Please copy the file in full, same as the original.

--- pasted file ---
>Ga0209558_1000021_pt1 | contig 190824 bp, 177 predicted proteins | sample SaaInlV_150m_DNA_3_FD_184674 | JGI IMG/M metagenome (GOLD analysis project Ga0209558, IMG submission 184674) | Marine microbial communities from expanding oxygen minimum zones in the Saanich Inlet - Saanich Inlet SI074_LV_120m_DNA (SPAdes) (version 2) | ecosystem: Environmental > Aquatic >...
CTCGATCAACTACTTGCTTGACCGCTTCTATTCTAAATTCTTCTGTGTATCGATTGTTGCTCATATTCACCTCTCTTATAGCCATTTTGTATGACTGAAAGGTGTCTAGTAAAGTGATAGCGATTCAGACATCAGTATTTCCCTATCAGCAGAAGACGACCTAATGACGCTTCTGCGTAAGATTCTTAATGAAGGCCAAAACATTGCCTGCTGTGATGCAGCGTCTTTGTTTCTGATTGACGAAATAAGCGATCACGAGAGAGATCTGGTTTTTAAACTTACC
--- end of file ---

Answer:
>Ga0209558_1000021_pt1 | contig 190824 bp, 177 predicted proteins | sample SaaInlV_150m_DNA_3_FD_184674 | JGI IMG/M metagenome (GOLD analysis project Ga0209558, IMG submission 184674) | Marine microbial communities from expanding oxygen minimum zones in the Saanich Inlet - Saanich Inlet SI074_LV_120m_DNA (SPAdes) (version 2) | ecosystem: Environmental > Aquatic >...
CTCGATCAACTACTTGCTTGACCGCTTCTATTCTAAATTCTTCTGTGTATCGATTGTTGCTCATATTCACCTCTCTTATAGCCATTTTGTATGACTGAAAGGTGTCTAGTAAAGTGATAGCGATTCAGACATCAGTATTTCCCTATCAGCAGAAGACGACCTAATGACGCTTCTGCGTAAGATTCTTAATGAAGGCCAAAACATTGCCTGCTGTGATGCAGCGTCTTTGTTTCTGATTGACGAAATAAGCGATCACGAGAGAGATCTGGTTTTTAAACTTACC